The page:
Having wisely wussed out of our first programmed race of the season last month, John and I (okay, John) were looking for something to test our legs on before the first big sportive hit us in April. As it turns out, our friend Mark was searching for victims to fill up his village’s annual categorized race – Les Boucles des 4 Clochers.
Here I am, looking a little Dante, trying to figure out how and where to attach the electronic ‘puce’.
This race was licenced, and not possessing one, John and I (known in Caux as ‘Johan’ and ‘David’ for some reason) were put in with the Cat 4s, or so we were told. Come race day we found ourselves in Cat 3. No problem, we thought, since Cat 3 and 4 will start together – it’ll come out in the wash. But Caux had other ideas and they changed the pens at the last minute to have Cats 1, 2 and 3 start together, with Cats 4 and 5 five minutes later.
Note: if you know me, you know I’m not a Cat 3 rider.
But we were there for the workout and anyway, how bad could it be? But before you get the horror of it all, I’d like to introduce you to Rob, a fellow Canadian who runs a B&B in Malaucene. He’s also a National Masters Champion and general monster on the bike, finishing in the 2nd group on the road.
This photo, generously supplied by Maryka, Rob’s wife, shows the start line flags in the background. By the time we hit the village limits a couple hundred meters down the road, my heart rate was maxing out and I didn’t even want to see the power numbers for fear of giving it up right there and then.
The race had 4 loops of around 22 km, with a 3 km climb as the main test. Oh, and the Tramontane that was blowing a gale right in our faces on the approach. Actually, after the initial blowout from the start line the race slowed right down, most likely because none of the strong guys wanted to pull into the wind before the climb. John and I started thinking that ‘this isn’t too bad’…till the strong guys decided to actually ride.
On the first climb up the 3km Col de Neffiès my average power was 316 Watts, with many bits and pieces well over 400. Right after a giant effort of 500+ Watts my power line goes flat, back to what I can actually hold up a climb like that. And just like that my peloton left me.
‘Johan’ was still hanging on for dear life and I was happily not the last guy to be spit out, so I could find a couple of riders and suffer with company till near the end of the first lap, when the front of the Cats 4 and 5 caught us. The power in numbers.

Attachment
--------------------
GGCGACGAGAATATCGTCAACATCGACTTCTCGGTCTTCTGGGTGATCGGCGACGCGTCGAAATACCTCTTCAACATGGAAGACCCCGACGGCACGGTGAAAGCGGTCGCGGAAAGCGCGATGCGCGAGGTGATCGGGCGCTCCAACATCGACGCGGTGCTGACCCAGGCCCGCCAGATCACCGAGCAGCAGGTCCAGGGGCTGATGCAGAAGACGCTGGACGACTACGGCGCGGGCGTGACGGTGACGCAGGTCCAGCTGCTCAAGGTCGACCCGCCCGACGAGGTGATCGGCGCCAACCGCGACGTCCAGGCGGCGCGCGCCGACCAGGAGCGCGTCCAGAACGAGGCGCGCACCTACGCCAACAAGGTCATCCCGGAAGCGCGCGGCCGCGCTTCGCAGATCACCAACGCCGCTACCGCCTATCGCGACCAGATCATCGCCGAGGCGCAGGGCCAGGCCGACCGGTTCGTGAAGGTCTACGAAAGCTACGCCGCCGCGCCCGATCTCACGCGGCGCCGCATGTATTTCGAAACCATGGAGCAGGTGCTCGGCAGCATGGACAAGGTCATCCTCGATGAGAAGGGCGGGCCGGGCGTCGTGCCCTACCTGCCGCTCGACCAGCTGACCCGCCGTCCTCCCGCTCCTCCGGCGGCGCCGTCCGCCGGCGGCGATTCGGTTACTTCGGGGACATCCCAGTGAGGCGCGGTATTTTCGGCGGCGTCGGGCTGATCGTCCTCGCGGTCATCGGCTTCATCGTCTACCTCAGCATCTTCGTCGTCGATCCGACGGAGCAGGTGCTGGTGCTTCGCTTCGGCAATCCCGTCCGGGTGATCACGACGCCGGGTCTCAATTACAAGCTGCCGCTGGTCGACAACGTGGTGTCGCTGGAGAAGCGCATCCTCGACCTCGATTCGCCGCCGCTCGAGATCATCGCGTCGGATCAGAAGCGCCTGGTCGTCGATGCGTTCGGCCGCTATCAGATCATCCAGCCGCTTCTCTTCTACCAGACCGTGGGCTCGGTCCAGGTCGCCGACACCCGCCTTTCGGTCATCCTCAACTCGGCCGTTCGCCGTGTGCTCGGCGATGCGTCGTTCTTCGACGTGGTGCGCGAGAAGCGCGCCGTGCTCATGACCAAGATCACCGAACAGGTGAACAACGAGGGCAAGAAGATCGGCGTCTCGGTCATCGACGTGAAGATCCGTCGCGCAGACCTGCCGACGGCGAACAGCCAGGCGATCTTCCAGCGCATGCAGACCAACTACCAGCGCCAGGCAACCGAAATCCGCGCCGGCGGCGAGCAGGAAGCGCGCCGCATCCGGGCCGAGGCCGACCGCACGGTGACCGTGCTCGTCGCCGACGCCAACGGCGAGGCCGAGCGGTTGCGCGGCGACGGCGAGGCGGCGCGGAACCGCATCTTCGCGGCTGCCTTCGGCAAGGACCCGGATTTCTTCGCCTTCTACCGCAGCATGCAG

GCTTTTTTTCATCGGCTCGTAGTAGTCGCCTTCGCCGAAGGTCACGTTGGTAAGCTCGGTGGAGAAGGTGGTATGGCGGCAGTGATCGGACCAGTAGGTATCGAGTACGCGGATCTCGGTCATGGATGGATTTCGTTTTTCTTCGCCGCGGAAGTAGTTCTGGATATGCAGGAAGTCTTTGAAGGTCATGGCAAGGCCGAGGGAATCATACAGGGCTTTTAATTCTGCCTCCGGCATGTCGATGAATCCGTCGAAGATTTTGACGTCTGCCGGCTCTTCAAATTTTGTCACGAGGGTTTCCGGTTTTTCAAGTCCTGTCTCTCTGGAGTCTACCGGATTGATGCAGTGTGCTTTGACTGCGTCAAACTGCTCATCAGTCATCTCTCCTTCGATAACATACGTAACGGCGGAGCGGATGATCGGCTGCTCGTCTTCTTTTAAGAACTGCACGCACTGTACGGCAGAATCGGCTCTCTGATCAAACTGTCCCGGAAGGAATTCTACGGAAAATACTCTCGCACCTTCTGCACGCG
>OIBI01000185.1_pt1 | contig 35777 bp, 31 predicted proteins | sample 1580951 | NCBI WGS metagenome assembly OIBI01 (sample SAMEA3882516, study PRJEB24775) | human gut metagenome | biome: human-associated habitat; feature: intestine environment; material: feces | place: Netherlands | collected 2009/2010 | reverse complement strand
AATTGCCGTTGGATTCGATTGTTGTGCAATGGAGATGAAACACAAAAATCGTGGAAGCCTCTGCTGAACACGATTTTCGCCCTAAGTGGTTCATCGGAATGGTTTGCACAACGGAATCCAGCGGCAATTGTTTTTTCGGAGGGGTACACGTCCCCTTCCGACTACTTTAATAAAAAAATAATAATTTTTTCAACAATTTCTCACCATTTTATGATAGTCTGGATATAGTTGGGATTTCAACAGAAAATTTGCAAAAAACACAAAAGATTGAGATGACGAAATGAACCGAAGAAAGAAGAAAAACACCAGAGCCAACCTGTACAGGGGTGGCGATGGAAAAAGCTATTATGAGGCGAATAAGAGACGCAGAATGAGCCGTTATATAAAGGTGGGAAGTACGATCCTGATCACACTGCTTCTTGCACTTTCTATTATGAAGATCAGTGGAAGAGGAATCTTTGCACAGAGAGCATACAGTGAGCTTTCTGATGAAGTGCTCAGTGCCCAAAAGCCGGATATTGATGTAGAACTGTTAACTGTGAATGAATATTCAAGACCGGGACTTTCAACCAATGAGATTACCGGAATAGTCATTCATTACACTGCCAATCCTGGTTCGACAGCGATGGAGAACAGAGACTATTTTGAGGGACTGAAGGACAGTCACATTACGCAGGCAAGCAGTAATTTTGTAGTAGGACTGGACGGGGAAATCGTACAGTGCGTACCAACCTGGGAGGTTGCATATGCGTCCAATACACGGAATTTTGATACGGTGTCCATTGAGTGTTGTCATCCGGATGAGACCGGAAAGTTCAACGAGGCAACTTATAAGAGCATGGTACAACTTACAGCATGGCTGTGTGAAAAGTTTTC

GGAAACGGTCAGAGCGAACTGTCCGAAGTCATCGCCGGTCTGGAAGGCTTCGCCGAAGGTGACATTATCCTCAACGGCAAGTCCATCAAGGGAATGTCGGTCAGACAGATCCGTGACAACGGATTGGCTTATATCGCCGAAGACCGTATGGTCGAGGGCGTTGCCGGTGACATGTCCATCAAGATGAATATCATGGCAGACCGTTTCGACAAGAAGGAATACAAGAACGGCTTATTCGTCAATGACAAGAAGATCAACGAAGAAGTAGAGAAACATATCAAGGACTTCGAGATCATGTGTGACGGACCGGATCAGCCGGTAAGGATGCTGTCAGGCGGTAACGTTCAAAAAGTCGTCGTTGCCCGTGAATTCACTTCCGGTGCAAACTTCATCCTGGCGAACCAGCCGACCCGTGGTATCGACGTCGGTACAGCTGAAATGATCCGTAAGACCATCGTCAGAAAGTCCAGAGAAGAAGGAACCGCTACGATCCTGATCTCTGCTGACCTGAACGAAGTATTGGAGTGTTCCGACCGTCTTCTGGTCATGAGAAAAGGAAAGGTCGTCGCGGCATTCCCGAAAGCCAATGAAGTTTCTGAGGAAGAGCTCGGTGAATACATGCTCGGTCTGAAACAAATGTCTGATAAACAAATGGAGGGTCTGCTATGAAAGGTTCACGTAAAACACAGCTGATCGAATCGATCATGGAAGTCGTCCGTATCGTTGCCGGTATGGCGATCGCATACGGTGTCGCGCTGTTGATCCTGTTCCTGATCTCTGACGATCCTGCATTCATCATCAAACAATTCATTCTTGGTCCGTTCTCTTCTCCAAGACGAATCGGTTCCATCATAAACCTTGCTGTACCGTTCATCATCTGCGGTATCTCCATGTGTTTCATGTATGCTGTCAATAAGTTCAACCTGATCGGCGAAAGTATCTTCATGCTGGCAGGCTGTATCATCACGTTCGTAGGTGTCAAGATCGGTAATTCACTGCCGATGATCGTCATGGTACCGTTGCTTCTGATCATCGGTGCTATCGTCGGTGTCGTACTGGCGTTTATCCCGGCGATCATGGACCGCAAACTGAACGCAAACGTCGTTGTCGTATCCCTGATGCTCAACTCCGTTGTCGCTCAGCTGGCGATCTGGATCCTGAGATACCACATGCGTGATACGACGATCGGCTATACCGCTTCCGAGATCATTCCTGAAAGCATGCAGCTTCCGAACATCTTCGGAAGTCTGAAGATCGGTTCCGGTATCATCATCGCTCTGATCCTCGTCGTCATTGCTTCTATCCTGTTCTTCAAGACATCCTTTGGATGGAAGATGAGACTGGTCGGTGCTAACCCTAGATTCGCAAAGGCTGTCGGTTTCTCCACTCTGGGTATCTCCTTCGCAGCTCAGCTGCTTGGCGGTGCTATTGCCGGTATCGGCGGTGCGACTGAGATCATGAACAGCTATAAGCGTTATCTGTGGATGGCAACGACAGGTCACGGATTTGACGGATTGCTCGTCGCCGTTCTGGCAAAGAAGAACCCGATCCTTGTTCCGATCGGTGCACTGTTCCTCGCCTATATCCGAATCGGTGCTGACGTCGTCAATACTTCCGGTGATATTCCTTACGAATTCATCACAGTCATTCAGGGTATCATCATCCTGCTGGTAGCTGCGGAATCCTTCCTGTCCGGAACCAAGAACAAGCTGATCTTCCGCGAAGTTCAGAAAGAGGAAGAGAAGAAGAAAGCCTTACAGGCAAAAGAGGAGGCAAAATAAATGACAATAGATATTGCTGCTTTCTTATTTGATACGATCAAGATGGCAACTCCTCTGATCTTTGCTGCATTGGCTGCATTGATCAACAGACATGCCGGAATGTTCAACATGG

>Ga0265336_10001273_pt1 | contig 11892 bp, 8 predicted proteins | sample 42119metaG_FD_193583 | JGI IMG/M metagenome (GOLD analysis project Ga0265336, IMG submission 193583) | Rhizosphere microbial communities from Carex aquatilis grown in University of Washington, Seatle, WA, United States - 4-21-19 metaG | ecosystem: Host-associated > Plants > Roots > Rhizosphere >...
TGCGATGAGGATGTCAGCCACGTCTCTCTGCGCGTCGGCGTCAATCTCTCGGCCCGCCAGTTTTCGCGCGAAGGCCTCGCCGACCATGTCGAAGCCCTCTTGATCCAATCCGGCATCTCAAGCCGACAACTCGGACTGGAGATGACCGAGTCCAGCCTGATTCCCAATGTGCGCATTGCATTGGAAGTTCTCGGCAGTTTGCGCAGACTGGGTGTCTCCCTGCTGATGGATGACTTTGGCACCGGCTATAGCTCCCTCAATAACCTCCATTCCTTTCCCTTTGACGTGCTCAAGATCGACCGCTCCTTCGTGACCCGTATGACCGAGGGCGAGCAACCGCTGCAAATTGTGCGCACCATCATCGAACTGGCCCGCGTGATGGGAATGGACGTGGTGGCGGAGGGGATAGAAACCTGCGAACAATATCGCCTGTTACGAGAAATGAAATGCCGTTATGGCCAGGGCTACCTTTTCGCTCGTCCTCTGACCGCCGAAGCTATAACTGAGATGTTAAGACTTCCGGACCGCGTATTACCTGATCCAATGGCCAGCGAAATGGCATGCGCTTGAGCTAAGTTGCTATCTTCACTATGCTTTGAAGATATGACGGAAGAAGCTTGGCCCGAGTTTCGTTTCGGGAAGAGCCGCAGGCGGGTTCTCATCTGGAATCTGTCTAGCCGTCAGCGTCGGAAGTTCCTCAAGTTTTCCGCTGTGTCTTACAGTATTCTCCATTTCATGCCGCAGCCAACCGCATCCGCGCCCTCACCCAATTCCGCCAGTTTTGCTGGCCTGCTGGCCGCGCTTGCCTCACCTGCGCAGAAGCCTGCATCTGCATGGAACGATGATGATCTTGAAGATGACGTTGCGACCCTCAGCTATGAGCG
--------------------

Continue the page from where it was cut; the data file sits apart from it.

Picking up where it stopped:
On the 2nd time up Neffiès I lost that group, too, having burned my matches on the first time around (or so I am telling myself).I again found 2 or 3 riders to pull with and we struggled past the finish line and up and over that damned col again.
By now my optimism had overcome past miseries and I was regaling the fact that I was the strongest of our tiny group. As we passed the arrivée the 3rd time I even got a ‘merci’ from one of the riders who I’d pulled for the last lap and a half.
And at around the same time I heard ‘there he is’ and ‘Gerry!’, probably spoken by Maryka and John, and these were the last words I heard till the two little siblings in matching red at the top of that damned col gave their second-to-last (there was one rider behind me, I think) ‘allez!’. I especially appreciated these children because on this last, lonely lap (the guys I were with before were in Cat 4 or 5 and only had to do 3 laps) I never saw a soul – even the marshals had abandoned their posts, prematurely I was thinking.
But the finish line was still up and running, at least, and I got an official time and placing. The old man officiating unceremoniously asked me if there was anyone behind me. I told him that the roads looked good and clear to me and where was my free bottle of wine anyway?
I’m drinking it now, so please forgive any spelling mistaakes…